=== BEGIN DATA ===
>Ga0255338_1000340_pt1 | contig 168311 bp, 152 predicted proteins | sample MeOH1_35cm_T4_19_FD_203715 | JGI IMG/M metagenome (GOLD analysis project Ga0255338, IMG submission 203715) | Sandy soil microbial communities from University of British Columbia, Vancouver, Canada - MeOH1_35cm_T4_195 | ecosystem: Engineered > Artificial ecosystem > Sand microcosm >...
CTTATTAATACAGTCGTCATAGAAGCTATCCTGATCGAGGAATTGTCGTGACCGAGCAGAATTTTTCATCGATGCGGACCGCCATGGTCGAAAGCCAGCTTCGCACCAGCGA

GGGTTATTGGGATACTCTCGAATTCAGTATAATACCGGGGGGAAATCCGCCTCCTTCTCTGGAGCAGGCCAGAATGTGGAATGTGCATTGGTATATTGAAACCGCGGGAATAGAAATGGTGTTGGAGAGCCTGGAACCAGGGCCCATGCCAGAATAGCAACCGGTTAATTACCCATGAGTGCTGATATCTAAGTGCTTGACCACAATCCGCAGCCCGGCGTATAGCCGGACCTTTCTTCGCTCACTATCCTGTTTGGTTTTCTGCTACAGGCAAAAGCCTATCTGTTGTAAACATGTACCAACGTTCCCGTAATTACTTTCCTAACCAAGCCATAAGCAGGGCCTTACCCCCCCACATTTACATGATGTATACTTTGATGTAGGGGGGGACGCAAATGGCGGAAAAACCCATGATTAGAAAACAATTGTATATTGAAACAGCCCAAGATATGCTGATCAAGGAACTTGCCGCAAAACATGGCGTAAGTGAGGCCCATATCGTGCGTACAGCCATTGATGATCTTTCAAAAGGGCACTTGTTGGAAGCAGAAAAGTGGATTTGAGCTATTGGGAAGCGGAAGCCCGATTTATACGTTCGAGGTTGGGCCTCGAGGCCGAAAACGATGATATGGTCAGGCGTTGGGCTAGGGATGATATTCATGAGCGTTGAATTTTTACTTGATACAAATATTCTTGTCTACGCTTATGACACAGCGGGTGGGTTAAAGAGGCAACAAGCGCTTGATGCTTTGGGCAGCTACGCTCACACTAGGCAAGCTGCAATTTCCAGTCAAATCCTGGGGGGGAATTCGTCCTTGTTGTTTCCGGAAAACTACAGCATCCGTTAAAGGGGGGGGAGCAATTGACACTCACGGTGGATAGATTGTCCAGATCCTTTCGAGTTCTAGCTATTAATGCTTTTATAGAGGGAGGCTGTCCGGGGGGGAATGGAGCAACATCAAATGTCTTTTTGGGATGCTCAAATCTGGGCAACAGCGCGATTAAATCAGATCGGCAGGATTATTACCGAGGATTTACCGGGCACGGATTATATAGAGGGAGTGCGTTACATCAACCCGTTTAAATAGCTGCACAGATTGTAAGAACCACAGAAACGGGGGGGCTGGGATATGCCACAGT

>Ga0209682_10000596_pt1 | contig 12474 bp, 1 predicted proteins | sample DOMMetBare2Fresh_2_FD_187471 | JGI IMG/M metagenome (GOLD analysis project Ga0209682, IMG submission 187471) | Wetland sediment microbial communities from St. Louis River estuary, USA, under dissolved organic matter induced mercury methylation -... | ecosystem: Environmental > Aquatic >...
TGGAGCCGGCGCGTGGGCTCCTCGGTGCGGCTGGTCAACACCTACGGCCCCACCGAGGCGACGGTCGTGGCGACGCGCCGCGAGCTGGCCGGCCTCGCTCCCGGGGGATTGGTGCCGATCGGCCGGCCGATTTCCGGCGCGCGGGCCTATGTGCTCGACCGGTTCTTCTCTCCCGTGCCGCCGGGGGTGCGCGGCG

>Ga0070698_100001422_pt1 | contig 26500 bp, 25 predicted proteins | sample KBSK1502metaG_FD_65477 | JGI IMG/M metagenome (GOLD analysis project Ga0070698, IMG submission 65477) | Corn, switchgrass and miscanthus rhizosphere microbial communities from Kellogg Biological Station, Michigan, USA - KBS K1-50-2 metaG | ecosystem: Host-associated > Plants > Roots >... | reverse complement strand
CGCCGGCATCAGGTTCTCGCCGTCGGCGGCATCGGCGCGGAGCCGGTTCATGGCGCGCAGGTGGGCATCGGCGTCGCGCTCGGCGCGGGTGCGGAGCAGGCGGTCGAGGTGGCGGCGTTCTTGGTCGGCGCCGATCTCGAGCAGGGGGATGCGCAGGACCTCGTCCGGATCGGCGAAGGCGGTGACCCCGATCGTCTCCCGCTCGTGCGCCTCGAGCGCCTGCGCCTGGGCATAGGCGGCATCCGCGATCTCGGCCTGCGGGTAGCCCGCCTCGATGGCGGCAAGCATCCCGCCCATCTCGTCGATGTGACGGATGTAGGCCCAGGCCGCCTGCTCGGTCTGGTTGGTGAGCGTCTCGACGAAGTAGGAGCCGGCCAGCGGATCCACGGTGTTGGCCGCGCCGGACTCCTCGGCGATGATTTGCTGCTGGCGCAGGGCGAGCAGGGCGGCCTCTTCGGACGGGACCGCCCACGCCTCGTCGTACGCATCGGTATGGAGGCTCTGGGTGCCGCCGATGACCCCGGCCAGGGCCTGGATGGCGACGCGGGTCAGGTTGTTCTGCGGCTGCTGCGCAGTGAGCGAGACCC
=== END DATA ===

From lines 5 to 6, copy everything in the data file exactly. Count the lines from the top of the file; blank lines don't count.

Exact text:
TGGAGCCGGCGCGTGGGCTCCTCGGTGCGGCTGGTCAACACCTACGGCCCCACCGAGGCGACGGTCGTGGCGACGCGCCGCGAGCTGGCCGGCCTCGCTCCCGGGGGATTGGTGCCGATCGGCCGGCCGATTTCCGGCGCGCGGGCCTATGTGCTCGACCGGTTCTTCTCTCCCGTGCCGCCGGGGGTGCGCGGCG

>Ga0070698_100001422_pt1 | contig 26500 bp, 25 predicted proteins | sample KBSK1502metaG_FD_65477 | JGI IMG/M metagenome (GOLD analysis project Ga0070698, IMG submission 65477) | Corn, switchgrass and miscanthus rhizosphere microbial communities from Kellogg Biological Station, Michigan, USA - KBS K1-50-2 metaG | ecosystem: Host-associated > Plants > Roots >... | reverse complement strand